Ornate former O.C. home of Trinity Broadcast Network poised for new use

The Trinity Broadcast Network compound in Costa Mesa.
(Don Leach / Daily Pilot)

Good morning! It’s Wednesday, March 6. I’m Carol Cormaci, bringing you this week’s TimesOC newsletter with a look at the latest local news and events.

No concrete election results from Super Tuesday will be available for some time because lots of ballots have yet to be counted, so I thought we could focus on something today other than Orange County voter turnout or who is winning or losing at this point in any of the races. Instead, here’s a look at what transpired at a recent meeting of one of our local planning commissions.

Trinity Broadcast Network, having seen significant growth since 1996 when it acquired an ornate Costa Mesa compound to use as its headquarters, sold it in 2017 to a commercial real estate firm. It changed hands again and has been largely unused since, but it may soon be “resurrected,” as my Daily Pilot colleague Sara Cardine put it in a news story published over the weekend, as an event center.


The current owner of the 6.19-acre property on Bear Street that boasts a 65,924-square-foot, three-story building, successfully convinced the Costa Mesa Planning Commission last week that it would be a great venue to host special events.

According to Cardine’s story, Manny Khoshbin, owner of the Irvine-based Khoshbin Co., purchased the property in 2021 for a reported $22 million, after previous plans to operate an international language school there never came to fruition.

“We’ve spent over $1 million improving the site, beautifying it, and I think the neighborhood really enjoys seeing some life [come back] into the property,” Khoshbin said. “We’ve been getting a lot of requests for events, weddings and birthdays, because it’s such a beautiful landscape.

“I wanted to do this event center to add an amenity to the neighborhood and generate some revenue as well as create some jobs — that was the plan.”

Planning commissioners, who approved the proposal on a 5-1 vote, put some restrictions in place so the surrounding neighborhood isn’t too negatively affected by large crowds: No more than 225 people can be on the site at one time, events have to end by 9 p.m. on weekdays and 10 p.m. on weekends, there may be no amplified sounds outdoors and no more than four musicians at a time can perform outdoors during an event.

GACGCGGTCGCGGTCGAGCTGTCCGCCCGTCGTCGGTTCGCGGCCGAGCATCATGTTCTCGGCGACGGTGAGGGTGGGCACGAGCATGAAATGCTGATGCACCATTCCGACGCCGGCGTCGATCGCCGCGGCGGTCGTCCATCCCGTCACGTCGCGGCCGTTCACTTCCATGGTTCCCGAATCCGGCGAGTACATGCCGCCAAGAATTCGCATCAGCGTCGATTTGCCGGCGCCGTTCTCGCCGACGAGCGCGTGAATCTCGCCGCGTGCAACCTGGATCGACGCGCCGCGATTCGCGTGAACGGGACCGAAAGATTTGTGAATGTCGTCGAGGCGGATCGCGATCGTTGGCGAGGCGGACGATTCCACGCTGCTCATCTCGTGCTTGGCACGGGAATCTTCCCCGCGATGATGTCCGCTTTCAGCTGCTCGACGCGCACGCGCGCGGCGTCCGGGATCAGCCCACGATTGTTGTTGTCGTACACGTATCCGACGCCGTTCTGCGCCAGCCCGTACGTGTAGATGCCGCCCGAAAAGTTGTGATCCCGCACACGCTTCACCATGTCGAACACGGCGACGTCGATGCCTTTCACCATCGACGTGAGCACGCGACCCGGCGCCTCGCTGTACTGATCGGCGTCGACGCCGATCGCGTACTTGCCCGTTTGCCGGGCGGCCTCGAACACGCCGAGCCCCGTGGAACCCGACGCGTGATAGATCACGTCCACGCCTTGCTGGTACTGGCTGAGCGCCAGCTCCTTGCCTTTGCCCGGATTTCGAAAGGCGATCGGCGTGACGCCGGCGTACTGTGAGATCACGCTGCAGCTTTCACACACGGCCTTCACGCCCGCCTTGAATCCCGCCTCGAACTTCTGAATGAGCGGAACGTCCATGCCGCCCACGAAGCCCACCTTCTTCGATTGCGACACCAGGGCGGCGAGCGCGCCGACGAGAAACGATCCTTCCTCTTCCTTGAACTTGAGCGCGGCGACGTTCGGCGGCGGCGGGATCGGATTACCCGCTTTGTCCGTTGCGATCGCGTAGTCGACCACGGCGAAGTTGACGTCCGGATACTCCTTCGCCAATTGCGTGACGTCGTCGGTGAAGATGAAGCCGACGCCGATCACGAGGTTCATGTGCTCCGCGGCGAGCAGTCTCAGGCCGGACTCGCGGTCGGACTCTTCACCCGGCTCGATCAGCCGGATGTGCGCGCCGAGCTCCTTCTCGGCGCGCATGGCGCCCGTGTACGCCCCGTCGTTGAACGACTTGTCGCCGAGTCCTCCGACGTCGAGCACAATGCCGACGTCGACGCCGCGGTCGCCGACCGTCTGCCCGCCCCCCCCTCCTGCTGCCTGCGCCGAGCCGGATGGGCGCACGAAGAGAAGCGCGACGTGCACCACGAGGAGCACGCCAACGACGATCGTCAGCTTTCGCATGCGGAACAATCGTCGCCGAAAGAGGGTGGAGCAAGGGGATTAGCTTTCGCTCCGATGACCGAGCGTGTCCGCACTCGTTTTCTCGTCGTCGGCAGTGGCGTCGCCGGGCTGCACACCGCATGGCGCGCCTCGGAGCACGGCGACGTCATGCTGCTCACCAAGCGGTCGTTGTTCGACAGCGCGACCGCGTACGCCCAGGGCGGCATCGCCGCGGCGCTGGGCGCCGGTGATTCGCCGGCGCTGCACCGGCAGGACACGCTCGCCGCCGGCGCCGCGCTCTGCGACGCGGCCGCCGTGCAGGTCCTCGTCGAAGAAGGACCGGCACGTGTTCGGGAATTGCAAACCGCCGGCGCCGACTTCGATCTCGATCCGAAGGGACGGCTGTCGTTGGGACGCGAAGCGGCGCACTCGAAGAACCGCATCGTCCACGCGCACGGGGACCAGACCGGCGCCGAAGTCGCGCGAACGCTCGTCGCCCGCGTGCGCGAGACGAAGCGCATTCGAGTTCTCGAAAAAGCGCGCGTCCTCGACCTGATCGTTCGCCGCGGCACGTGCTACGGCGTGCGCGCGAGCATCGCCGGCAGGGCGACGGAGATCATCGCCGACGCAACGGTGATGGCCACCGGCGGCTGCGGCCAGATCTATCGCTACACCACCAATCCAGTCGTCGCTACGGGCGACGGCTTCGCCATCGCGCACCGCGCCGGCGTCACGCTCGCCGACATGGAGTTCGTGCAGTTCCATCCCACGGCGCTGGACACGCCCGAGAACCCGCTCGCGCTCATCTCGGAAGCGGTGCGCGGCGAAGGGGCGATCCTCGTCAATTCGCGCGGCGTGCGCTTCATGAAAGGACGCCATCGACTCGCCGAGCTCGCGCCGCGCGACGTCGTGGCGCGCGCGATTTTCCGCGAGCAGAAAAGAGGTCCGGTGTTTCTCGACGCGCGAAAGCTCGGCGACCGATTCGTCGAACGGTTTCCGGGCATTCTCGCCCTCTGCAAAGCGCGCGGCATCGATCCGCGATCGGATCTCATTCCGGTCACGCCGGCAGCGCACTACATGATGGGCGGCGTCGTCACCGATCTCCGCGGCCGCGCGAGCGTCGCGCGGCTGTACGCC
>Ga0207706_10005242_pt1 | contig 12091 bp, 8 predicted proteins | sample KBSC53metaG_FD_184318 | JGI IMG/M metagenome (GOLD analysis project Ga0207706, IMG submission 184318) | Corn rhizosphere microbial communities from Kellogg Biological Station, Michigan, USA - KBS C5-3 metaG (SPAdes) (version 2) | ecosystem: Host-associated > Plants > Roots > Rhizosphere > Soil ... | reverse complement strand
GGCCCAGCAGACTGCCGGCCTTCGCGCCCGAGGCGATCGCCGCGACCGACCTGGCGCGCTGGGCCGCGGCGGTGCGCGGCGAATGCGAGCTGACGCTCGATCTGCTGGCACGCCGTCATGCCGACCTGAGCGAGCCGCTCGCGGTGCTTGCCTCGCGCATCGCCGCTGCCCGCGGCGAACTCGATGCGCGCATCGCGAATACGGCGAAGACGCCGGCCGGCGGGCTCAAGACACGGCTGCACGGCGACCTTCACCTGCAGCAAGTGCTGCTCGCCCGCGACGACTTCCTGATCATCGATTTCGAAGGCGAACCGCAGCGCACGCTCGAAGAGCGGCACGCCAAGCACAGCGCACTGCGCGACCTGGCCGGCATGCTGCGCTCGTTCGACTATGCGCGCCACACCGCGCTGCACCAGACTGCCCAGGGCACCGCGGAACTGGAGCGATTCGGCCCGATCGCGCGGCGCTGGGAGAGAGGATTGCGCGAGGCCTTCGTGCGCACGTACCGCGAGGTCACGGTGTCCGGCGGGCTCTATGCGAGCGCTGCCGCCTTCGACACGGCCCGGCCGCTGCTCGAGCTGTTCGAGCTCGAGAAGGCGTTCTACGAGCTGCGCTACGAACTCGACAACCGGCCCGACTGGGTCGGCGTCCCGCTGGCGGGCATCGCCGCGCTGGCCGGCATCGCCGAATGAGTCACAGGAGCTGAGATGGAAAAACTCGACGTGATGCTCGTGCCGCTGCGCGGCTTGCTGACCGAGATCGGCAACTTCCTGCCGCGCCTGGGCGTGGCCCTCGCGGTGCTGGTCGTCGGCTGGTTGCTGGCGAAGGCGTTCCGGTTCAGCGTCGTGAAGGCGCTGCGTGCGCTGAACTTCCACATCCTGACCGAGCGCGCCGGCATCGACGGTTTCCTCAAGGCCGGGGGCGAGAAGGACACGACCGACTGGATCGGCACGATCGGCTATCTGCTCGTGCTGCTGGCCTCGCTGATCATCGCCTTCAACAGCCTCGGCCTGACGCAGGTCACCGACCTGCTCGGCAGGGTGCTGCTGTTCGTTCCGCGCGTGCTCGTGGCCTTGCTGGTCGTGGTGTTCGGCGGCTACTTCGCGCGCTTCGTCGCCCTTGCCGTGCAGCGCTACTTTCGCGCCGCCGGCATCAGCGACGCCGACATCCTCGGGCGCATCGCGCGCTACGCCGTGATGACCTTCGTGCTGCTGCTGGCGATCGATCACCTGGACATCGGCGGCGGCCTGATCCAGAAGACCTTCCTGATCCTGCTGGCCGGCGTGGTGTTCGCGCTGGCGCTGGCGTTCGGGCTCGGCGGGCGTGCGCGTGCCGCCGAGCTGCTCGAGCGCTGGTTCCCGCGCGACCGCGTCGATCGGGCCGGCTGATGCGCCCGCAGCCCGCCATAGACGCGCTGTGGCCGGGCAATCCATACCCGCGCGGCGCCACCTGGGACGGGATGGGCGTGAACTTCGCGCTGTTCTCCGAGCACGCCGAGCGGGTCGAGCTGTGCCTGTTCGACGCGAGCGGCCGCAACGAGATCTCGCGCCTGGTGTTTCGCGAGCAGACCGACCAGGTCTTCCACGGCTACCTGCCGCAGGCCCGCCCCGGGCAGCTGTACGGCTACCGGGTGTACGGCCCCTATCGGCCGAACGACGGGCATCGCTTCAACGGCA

And there’s more: Free valet parking will be offered, and access to the property will be restricted to a single entrance. The building’s third floor is not to be used as office or event space without approval from the city, and no cooking or food preparation may take place on site.

Residents who observe activity outside of those conditions are encouraged to report to the city anything that seems amiss, one planning commissioner said during the meeting.

“You are our eyes and ears in the community,” Commissioner Jimmy Vivar told residents in the meeting’s audience that night. He explained code enforcement officers could be sent out to investigate potential violations. “If anything does happen, I encourage you to reach out to the city.”


Councilwoman Natalie Rubalcava speaks during a Feb. 27 meeting of the Anaheim City Council.
Councilwoman Natalie Rubalcava speaks during a Feb. 27 meeting of the Anaheim City Council, the night the date was set for a recall election backed by Unite Here Local 11.
(Screenshot by Gabriel San Román)

A member of the Anaheim City Council faces a recall election in June. Councilwoman Natalie Rubalcava represents District 3, a central area of the city. Anaheim was was the center of an FBI political corruption probe two years ago, after which, according to this TimesOC story by my colleague Gabriel San Román, Anaheim hired a consulting group to do an independent investigation. The report generated by the consultants overseeing the work accused Rubalcava of assorted wrongdoings. She has said the accusations are “inaccurate.” Unite Here Local 11, a union representing hotel and convention center workers in Anaheim, backed a recall effort and garnered enough signatures on a petition to qualify for an election. During the Feb. 27 meeting of the Anaheim City Council, four council members expressed disappointment with having to set a date for the Rubalcava recall, according to San Román’s report. Officials estimate the cost of the special election at $700,000.

Two stories published in the past week, in the L.A. Times and TimesOC, center on battles against Mother Nature in San Clemente:
— Construction began last week on a $7-million barrier wall to protect the train tracks running through the area from a landslide. According to this news story from our colleague Hannah Fry with The Times, the storm-soaked area was the subject of a state emergency declaration that allowed transportation officials to access $10 million in funding so the tracks could be protected and the rail service — which has been shut down there for more than a month — could be restored.